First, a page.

Amazing that we can still find healthful and delicious food to eat!

  3. jacqui583, 6. March 2007, 15:20

    I agree about the bags, and I do tie knots in them when there’s holes to do litter-duty. It does make the bag quite small and you may need more than one depending on how often you scoop.

    As far as the self-serve lanes, I refuse to use them. I figure they are eliminating good paying jobs with benefits by having a computer serve me. I suppose I’m a little hipocritical as I do use bank machines, but I’ll happily wait in line for a “live” clerk in the grocery store.

  4. Candace, 6. March 2007, 16:46

    But sometimes the attended lanes are too long, the clerks are miserable, and they back bananas under potatoes in the grocery bins!

    Since I’m keen for societal reform I’m okay with computers doing what they can to free up our time for other pursuits. I don’t think it’s a good use of human potential to stand for 8 or even 4 hours scanning groceries and packing bags. I understand that people need money and benefits to live in this world but wouldn’t the world be different if we didn’t?

    What else could we do if we had those hours back each week? Anything that might meet our basic needs for shelter, food, and clothing?

  5. fisherwoman, 22. March 2007, 15:24

    We went to that great Tai place that we went to on Robson Street on St. Patrick’s Day. I saw that they had curry sauces for sale so Girl picked one out, then read it carefully at the table to find that it had fish sauce. It is hard being a new vegitarian and a new vegan. You have to be so careful, it is annoying.


  6. Taunia, 24. May 2007, 23:39

    I thought I was the only person who noticed this Zehrs bag conspiracy. I can no longer use them for scooping kitty litter. I’m a fan of the paper bags, but always have to hunt through the store asking for them and get treated like a thief who’s trying to steal the bags. I also like to bring cloth bags, but it’s a bit annoying to have to notify the self serve person everytime.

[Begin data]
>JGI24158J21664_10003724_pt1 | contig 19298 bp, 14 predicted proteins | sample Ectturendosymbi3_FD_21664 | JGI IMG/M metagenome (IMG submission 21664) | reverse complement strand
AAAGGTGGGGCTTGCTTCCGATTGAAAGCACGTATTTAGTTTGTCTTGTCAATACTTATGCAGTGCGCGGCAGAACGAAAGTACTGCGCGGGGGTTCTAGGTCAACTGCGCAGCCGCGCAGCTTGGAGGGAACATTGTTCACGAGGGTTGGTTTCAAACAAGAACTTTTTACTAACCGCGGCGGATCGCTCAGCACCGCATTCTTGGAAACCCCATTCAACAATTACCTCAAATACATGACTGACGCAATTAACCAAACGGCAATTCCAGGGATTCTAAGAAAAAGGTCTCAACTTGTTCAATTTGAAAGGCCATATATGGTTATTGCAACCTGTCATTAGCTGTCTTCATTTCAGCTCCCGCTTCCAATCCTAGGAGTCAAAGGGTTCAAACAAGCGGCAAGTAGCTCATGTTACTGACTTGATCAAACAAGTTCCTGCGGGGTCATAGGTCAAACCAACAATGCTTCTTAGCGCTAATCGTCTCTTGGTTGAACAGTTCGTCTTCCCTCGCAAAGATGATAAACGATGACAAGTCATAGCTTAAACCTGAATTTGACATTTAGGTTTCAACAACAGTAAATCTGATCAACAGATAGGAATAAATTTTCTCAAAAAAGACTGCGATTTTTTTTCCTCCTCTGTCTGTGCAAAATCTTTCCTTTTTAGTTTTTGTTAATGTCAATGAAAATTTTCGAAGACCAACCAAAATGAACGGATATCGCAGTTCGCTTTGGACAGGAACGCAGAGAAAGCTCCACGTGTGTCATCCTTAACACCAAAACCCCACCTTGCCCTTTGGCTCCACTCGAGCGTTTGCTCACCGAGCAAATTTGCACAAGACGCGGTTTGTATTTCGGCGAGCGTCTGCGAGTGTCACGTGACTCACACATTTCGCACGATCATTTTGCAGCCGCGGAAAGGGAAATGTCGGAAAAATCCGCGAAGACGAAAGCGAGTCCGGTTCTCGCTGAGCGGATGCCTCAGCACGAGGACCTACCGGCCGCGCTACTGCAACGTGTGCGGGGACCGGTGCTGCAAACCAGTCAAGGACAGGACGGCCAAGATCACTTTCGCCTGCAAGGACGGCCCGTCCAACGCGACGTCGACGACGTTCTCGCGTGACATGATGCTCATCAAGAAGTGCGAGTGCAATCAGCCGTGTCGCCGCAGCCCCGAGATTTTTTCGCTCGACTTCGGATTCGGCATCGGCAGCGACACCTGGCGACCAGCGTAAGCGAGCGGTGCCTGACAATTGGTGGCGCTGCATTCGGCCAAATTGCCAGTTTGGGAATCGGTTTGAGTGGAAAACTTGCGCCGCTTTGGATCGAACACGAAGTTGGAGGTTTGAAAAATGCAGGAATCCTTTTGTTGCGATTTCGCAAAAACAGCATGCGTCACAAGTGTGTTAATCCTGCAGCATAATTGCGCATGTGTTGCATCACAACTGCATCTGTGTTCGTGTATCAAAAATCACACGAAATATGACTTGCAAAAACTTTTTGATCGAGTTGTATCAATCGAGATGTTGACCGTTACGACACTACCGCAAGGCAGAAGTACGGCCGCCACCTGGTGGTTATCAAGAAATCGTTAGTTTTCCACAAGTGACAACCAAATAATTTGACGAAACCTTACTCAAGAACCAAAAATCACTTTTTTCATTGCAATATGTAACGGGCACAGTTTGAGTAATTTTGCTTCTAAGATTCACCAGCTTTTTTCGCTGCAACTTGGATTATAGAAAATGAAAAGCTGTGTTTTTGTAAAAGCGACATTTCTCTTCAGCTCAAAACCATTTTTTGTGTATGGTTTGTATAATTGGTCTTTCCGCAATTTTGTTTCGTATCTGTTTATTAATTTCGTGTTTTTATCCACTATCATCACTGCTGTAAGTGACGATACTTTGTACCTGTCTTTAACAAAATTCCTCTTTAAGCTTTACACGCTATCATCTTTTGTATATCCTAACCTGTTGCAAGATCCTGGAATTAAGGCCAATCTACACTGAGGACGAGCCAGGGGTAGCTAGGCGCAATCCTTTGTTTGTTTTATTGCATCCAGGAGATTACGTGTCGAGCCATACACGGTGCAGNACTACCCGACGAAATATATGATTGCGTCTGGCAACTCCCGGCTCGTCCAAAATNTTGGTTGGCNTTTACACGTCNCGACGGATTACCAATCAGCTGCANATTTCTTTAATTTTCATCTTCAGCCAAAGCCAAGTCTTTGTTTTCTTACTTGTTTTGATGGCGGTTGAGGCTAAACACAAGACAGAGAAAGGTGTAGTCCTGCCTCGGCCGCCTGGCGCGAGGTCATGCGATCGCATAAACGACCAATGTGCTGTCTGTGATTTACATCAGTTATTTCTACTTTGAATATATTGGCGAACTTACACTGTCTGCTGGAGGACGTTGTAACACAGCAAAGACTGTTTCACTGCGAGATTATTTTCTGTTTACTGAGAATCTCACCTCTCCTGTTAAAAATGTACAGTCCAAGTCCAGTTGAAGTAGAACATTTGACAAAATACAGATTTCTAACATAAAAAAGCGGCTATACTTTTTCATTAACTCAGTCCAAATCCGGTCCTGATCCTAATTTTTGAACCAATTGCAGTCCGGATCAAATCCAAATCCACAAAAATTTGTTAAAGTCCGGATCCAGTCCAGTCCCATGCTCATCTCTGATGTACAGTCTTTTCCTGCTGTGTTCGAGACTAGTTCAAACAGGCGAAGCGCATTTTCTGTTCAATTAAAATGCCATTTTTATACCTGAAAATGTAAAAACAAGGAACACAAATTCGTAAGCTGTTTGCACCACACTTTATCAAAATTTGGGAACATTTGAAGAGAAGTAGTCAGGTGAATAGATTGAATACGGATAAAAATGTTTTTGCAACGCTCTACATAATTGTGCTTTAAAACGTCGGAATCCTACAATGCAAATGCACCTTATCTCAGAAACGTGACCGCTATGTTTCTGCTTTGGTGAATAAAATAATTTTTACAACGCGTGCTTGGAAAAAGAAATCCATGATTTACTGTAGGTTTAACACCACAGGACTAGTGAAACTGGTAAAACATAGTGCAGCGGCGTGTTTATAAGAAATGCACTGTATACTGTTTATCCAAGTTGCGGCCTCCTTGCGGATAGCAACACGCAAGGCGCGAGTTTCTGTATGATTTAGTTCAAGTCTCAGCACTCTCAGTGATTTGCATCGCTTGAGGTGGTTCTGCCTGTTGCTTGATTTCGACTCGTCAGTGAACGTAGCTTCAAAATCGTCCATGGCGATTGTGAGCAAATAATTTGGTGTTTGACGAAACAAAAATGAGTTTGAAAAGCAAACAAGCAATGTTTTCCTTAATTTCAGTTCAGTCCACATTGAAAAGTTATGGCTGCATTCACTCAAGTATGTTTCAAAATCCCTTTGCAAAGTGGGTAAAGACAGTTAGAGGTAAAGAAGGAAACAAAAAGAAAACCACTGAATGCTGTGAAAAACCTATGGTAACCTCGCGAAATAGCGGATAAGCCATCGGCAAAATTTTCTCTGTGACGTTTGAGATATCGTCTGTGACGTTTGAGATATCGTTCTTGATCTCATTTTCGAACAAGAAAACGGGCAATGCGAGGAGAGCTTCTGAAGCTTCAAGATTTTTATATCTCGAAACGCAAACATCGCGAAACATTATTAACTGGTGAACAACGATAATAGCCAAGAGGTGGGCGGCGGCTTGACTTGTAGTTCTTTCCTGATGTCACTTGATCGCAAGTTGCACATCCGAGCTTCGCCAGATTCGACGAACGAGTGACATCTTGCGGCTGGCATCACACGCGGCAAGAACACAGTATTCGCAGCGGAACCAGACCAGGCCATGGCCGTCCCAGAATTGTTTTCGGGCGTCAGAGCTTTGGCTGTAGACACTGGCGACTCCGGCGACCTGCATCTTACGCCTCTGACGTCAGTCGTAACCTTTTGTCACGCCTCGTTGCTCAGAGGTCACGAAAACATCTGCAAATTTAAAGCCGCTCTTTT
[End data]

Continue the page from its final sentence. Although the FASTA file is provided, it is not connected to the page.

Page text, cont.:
I really like the way Zehrs is trying to gear itself towards a certain demographic, but at the same time it’s kinda like the’ve got your number. They know your gonna shop there, so they can get away with inconsitancies in customer service levels and food availability.

  7. Candace, 25. May 2007, 8:08

    I’ve noticed recently that Zehrs is now selling their own cloth bag and they’ve moved the bins into the shopping section of the store instead of just having them at the checkouts. I wonder if the holes in the bags are to push people into buying the cloth ones?

    It’s great to promote the reusable cloth option but as long as they are also offering plastic bags, they should be reuasable too. How long do you think until plastic bags are discontinued here?

  8. Zehrs Employee, 25. March 2009, 19:11

    Well, effective April 22, 2009, all Loblaw Companies Corperate stores (Zehrs, Real Canadian Superstores, Loblaws, etc) will no longer provide plastic bags for free. They will be 5 cents each. Also, paper bags have been “discontinued” from stores. Please use “Green Bags” or any type of bag other than PLASTIC!!!


Write a comment: